In The Flesh
DVD | Instant
Directed by Jonny Campbell
Created and written by Dominic Mitchell
Starring Luke Newberry, David Walmsley, Harriet Cains, Emily Bevan, Ricky Tomlinson, Steve Evets
BBC Home Entertainment
Release Date: October 8, 2013
In a sleepy north England village, without warning or explanation, thousands of dead people reanimate into zombie form and begin terrorizing the area, as zombies tend to do. In keeping with the traditionalist approach to the impending apocalypse, the government, as well as non-government sanctioned circles strike back. Zombies are hunted and killed by militants. The Pale Wars, as it came to be known, rage on for a few years until it is discovered that the zombies can actually be treated. Medicated and rehabilitated, these “patients” suffering from PDS (Partially Deceased Syndrome) are now ready to be released back into their lives provided they simply adhere to a routine of medication. Thankfully, all of this is told through a series of flashbacks so as not to bore everyone with the familiar zombie origin story. At the end of the day, In The Flesh is about as much about zombies as Halloween is about pumpkins.
To get right down to it, I am tired of zombies. That is not a contrarian statement; I am just bored with them. I gave up The Walking Dead after the first season and can barely handle the barrage of movies and other knock-offs. The character of the zombie itself is pretty pointless, actually. With little more purpose than either “Look out, there’s a zombie. Run!” or “Look out, there’s a zombie. Shoot!” By adding a layer of interest that can only be achieved by bringing back the dead, you have my attention. At the very least it’s something different. For the most part.
The series follows teenager Kieren Walker (Luke Newberry), as he is about to be reintroduced to his former life. He nervously waits his release and the arrival of his parents to bring him home. You get the impression he isn’t terribly enthused at the idea, almost like a kid waiting for his parents to get home after a bad report card. Once home he does his best to resume a normal life. Well, as normal as it can be with the strict instruction to remain inside during the day. Not everyone in the town is readily accepting of the zombie rehabilitation program. The town’s militants that vigorously hunted these zombies while they were dead aren’t exactly excited at the prospect of allowing them to integrate among the rest of the living.
While the conflict is the obvious driver of the story, far more fascinating are the quieter moments. Like the awkward exchanges between Kieren’s family. His mother Sue (Marie Critchley) attempts to carry on like he never left; even going so far as to request that he eat dinner with the family. Paying no mind, of course, to the fact that in his condition he no longer requires consumption. He politely abides his mother’s wish and pantomimes the act of eating – fake cutting his food, fake chewing – knowing he looks as stupid as the pointless act feels. His sister Jem (Harriet Cains), the angsty, left behind sibling, is still angry at Kieren and does her best to throw a fit every chance she gets.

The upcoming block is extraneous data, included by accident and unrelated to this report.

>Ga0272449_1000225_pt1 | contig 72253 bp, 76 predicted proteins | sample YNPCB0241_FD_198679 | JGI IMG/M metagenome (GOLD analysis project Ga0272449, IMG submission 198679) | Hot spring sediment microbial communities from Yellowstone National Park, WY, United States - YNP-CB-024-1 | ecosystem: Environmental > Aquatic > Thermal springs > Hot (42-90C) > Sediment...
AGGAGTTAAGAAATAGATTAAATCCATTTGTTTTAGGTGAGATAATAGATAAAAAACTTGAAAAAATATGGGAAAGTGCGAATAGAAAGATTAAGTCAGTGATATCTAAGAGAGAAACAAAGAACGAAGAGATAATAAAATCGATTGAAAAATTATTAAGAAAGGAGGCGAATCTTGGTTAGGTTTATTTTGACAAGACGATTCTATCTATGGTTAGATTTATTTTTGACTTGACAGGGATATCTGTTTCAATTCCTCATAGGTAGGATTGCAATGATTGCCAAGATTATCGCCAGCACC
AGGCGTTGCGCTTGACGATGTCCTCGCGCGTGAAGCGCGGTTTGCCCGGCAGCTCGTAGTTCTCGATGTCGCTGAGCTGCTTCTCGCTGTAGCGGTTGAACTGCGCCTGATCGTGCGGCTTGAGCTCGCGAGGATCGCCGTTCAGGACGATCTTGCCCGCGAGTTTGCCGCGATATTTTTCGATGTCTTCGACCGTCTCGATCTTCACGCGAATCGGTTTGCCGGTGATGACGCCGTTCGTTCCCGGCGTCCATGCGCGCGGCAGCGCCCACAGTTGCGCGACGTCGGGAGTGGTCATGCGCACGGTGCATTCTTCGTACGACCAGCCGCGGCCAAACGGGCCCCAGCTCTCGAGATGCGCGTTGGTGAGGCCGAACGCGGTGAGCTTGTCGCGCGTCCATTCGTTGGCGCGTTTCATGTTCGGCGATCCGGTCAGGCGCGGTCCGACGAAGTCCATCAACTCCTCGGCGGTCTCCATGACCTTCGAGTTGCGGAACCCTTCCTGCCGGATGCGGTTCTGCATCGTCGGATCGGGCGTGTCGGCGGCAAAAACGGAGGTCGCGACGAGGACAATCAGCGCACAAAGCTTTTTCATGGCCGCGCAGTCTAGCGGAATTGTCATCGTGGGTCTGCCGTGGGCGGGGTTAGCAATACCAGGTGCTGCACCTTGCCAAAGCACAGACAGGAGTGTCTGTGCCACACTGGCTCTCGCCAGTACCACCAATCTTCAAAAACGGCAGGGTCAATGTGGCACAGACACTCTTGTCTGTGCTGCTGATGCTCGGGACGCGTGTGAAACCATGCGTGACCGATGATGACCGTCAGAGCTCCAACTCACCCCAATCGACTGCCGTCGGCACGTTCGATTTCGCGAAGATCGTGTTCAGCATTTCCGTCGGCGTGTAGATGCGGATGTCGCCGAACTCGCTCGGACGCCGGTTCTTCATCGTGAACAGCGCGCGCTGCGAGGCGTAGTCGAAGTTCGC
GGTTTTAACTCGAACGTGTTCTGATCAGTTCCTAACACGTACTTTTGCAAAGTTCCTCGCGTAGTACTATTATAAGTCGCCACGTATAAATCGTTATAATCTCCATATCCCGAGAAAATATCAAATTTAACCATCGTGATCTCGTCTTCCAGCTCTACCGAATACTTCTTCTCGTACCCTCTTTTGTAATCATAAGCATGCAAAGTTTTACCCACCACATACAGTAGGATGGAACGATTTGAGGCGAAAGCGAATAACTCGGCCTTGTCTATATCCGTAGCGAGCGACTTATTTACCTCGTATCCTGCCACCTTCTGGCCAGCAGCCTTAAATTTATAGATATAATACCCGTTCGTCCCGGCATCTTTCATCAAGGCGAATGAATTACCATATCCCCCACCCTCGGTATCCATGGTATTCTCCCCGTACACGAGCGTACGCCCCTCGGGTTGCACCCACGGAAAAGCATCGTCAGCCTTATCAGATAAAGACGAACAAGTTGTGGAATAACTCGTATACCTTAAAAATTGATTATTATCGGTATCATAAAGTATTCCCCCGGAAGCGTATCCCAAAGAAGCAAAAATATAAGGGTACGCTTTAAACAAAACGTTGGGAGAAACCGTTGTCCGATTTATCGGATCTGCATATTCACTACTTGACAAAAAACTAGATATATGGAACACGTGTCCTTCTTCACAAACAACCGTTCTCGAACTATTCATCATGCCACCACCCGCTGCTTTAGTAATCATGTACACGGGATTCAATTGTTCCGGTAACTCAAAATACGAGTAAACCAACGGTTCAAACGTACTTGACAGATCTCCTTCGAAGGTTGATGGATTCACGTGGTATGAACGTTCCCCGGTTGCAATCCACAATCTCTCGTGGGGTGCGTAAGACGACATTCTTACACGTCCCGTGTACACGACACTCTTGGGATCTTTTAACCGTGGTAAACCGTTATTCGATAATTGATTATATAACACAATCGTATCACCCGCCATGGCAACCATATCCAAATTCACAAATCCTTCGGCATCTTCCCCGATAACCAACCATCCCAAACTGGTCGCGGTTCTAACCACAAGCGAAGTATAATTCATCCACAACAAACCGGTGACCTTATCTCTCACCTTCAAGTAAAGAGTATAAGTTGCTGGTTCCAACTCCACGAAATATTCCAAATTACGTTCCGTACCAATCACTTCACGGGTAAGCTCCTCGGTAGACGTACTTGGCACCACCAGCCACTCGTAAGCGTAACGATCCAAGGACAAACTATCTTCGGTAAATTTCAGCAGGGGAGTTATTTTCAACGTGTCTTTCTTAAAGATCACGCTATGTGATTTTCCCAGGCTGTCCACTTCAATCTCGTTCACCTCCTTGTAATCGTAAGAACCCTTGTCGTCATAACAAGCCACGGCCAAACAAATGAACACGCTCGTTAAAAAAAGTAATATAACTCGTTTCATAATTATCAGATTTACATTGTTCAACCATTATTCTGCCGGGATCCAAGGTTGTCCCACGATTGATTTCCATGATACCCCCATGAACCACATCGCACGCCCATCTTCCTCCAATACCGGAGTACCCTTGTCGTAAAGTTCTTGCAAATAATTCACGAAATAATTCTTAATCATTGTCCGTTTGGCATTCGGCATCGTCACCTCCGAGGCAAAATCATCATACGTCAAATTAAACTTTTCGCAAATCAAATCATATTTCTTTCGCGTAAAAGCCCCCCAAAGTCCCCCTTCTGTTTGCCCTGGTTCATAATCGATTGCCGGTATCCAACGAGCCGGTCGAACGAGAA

It starts to get interesting when Rick (David Walmsley), the town hero, Kieren’s childhood best friend and eventual love interest, comes home after being killed in action. Rick’s father Bill (Steve Evets), who led the militia during The Pale Wars, convinces himself that he is simply home from war rather than suffering from PDS.
As a whole, the series is barely about zombies. It’s more a story of zealots, bigotry, racism, small-town thinking, and a dash of homophobia, all wrapped in zombie packaging. Imagine being able to interact with your former reality after you die. At some point it is in people’s nature to wonder what sort of legacy they will leave behind. It is an interesting setup that brings up even more interesting questions. Beyond their acceptance post-reintegration, what about their feelings? How will they handle the transition? If you assume everyone who is zombie-fied got that way against their will, you could surmise that if given the opportunity, they’d likely switch back. But what if you didn’t want to come back? More interestingly still, how would the way you die affect your reintroduction process? These competing lines of thought are pretty fascinating.
Once passed the setup, In The Flesh settles in to a more familiar groove filled with the usual suspects: the town hero, the doting mother, the clueless father, the angry sibling, hugs, lessons learned, some harder than others, et cetera. It all works well enough to sustain a 3 episode series and still leaves a lot of angles untouched. It is reported that the series will continue with a new set of episodes in 2014. The premise is strong enough and there are enough unexplored ideas to make another batch of episodes watchable especially now that the pleasantries have been exchanged.
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